'Identity politics' invading the pews, says Barna

Friday, August 25, 2017
 | 
Steve Jordahl (OneNewsNow.com)

church pewsThe Church is lumping people into different groups and judging those groups, according to a well-known pollster.

Most Americans have heard of the "wall of separation" between church and state described by Thomas Jefferson – not in the Constitution, but in his 1802 letter to the Danbury Baptist association in Connecticut. Pollster George Barna with the American Culture & Faith Institute says that while legal and civil rights groups strive to make sure that church and the state don't mix, no one seems to care that church and politics seem to be dancing the tango right under their noses.

The Church, he says, is guilty of "identity politics" – which he defines as "the practice of organizing a distinct social or political constituency around a cause, a sense of threatened existence, the perceived loss of opportunities or influence, or a set of ideals."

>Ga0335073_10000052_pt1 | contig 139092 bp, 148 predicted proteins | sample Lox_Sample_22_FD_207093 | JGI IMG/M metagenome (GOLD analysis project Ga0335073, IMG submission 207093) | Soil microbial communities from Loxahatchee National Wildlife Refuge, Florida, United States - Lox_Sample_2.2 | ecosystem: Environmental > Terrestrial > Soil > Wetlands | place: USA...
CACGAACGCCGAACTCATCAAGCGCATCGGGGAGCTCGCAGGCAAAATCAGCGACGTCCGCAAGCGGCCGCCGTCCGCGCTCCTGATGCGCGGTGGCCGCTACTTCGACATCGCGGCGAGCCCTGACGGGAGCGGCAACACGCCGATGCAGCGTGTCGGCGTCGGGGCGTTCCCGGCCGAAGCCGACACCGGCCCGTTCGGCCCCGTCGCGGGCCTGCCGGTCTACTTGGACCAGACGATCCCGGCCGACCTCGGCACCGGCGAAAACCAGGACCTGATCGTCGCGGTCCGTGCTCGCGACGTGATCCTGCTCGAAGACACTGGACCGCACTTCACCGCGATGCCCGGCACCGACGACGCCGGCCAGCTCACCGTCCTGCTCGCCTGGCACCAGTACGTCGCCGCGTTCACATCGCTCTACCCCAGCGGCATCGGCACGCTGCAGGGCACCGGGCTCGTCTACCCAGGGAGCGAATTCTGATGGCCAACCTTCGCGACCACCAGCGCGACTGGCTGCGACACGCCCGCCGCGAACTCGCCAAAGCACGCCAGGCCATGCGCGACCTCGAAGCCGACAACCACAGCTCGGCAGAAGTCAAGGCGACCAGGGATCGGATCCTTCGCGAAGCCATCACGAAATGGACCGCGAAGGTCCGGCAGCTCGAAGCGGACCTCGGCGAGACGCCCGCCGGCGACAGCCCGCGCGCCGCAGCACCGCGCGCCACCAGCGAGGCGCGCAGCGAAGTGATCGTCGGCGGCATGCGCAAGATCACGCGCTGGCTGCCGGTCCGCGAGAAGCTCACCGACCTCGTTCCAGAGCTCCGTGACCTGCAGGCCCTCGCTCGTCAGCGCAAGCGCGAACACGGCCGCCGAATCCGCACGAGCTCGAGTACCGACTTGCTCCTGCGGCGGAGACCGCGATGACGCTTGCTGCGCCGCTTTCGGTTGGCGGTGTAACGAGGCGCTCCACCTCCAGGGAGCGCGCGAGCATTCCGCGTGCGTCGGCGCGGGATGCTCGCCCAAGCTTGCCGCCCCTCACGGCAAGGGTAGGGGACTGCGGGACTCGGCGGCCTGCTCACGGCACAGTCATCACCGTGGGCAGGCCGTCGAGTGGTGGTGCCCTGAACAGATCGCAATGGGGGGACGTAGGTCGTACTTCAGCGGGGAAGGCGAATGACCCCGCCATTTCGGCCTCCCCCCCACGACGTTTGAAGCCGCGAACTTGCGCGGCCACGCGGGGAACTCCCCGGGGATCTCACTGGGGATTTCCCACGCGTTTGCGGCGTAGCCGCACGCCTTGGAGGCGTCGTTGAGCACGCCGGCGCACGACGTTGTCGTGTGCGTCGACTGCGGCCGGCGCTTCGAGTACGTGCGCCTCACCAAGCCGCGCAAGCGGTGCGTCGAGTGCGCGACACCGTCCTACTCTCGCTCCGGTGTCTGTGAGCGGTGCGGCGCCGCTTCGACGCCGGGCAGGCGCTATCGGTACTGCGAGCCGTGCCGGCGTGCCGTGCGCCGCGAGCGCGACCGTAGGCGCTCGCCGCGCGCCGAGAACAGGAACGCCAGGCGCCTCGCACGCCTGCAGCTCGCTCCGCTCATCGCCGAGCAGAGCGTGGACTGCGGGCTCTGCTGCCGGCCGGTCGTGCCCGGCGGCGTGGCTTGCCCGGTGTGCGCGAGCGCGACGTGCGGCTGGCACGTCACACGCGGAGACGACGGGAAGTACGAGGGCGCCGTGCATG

Barna

Based on recent events, another less-formal description might be: placing people in different groups – based on such things as skin color, income, or sexuality – and setting one group up against the others by appealing to their "victimhood." Barna says his recent survey shows that worldview has seeped into the pew.

"There are certainly some strong feelings on the part of different Christian groups about other groups," he begins. "Evangelicals have very positive feelings about Jews, but by the same token conservative Christians of various types have relatively negative feelings towards Muslims and scientologists and even Mormons."

The pollster contends that part of the prejudice comes from Christians keeping to themselves and not getting to know people of other faiths. And while he says it's a natural tendency, it's quite the opposite of how the Bible says Christians should be.

"As Christians, we need to be going back to the scriptures and taking that first of all in terms of how does God tell us to think about other people," he suggests.

Barna says it's those "other people" – those outside Christians' typical comfort zone – who most need to hear about the saving love of Christ for the world (John 3:16).

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